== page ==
"When we create art, we share a piece of ourselves with the world," say Steve Wikviya LaRance of the jewelry he makes, along with his wife, Marian Denipah. Their distinctive, tufa-cast jewelry uses traditional Native symbols, like petroglyphs, dragonflies, kachina figures and water signs, in creative contemporary ways. His designs are inspired by historical cast jewelry and other old techniques. Recent inspirations include Aztec, Inca, and Egyptian gold and silver jewelry - even traditional Hawaiian motifs. Lately, he likes to work in high-karat gold, sometimes embellished with precious stones
Steve was raised in the Hopi village of Moencopi. His grandfather, a religious leader from Hotevilla, was a major influence on his life. At Hopi he learned all the traditional arts, and those ceremonial designs are still a part of his work. There, he learned the traditional arts of carving kachina dolls, making bows and arrows and working with silver. After high school, Steve moved to Flagstaff to study business, but left school to work full time as an artist and eventually attended the Institute of American Indian Arts in Santa Fe.
After becoming a painter, then a sculptor, he now does jewelry that is beautifully designed and impeccably executed. He gathers the semi-hard volcanic tufa from the Hopi Reservation. "I was able to find the site where Charles Loloma used to get his tufa," he says, happily. It is finer-grained than that found elsewhere.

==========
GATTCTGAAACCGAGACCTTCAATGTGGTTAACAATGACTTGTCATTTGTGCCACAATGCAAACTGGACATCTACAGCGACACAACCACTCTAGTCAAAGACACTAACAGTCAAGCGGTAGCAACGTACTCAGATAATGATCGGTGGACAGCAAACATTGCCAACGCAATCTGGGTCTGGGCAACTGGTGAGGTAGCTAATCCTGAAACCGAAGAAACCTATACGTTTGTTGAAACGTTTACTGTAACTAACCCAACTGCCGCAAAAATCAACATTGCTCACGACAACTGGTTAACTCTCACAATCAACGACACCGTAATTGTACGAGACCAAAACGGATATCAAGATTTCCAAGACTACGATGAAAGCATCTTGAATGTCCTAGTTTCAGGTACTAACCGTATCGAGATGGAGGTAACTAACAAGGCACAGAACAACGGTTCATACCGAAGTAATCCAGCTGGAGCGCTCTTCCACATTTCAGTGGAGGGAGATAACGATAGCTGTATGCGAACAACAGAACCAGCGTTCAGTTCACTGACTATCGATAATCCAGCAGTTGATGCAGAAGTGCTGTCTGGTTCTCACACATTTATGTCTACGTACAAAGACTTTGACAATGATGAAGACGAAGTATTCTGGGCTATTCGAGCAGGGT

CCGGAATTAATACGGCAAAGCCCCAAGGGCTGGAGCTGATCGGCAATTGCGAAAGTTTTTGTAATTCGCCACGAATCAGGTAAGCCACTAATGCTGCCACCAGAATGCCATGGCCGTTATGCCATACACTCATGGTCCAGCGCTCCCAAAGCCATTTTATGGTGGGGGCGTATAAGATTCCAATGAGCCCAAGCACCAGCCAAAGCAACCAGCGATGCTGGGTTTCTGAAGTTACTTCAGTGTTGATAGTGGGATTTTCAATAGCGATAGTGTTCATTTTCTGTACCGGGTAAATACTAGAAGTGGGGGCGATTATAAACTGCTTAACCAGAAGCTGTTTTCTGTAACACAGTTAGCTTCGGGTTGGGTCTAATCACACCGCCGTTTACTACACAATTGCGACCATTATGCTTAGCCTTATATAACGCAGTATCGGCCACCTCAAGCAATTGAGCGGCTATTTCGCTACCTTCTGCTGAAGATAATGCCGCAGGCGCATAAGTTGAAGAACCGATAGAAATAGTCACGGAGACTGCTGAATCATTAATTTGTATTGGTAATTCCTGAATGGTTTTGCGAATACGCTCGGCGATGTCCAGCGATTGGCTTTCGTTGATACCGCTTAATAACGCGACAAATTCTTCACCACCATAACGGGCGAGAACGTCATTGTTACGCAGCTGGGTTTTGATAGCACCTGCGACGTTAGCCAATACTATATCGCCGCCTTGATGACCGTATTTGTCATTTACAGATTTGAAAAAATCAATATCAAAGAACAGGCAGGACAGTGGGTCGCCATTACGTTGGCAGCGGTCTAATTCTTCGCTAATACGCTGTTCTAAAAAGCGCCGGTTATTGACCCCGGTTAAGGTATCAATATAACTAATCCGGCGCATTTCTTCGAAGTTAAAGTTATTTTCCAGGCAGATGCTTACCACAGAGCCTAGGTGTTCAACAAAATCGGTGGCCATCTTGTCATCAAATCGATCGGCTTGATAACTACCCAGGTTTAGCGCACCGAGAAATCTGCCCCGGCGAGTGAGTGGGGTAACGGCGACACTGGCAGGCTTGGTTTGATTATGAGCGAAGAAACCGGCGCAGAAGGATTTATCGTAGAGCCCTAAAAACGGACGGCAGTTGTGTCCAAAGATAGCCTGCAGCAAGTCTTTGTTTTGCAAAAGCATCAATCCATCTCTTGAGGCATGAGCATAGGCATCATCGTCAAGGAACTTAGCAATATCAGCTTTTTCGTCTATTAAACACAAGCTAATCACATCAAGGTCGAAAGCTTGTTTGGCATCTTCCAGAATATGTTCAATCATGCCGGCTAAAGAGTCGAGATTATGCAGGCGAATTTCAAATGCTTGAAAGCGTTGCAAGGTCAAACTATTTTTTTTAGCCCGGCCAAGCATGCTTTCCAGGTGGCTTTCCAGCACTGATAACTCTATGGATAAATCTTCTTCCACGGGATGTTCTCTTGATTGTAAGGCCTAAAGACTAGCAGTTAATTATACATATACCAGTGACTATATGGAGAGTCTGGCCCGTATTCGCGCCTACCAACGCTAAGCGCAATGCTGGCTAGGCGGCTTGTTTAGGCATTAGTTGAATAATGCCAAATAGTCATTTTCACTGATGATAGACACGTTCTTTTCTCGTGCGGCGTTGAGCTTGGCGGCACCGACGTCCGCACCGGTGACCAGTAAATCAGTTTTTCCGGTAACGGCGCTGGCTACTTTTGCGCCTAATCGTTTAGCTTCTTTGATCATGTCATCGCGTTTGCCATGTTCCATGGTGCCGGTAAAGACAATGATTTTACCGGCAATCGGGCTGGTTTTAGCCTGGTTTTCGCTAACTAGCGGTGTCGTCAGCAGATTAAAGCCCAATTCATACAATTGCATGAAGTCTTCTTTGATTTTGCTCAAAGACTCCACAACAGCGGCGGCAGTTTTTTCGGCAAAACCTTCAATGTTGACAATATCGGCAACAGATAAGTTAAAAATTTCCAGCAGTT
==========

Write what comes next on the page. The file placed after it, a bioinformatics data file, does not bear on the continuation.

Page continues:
Their beautifully executed tufa cast jewelry has won numerous awards and can be found in collections worldwide. In the traditional Hopi tufa casting method, the design for the piece is carved in reverse into tufa, a soft volcanic stone, using precision tools. The two-part mold is assembled, then molten sterling silver or gold is poured in. The cooled casting is removed from the mold, bent into shape, finished and polished. The cast is typically broken in the process of removing the casting, so all pieces are one of a kind. LaRance then finishes his pieces with the finest quality stones.
In 2004, LaRance received a Smithsonian Artist Fellowship Award and his work is shown at the National Museum of the American Indian in Washington, DC.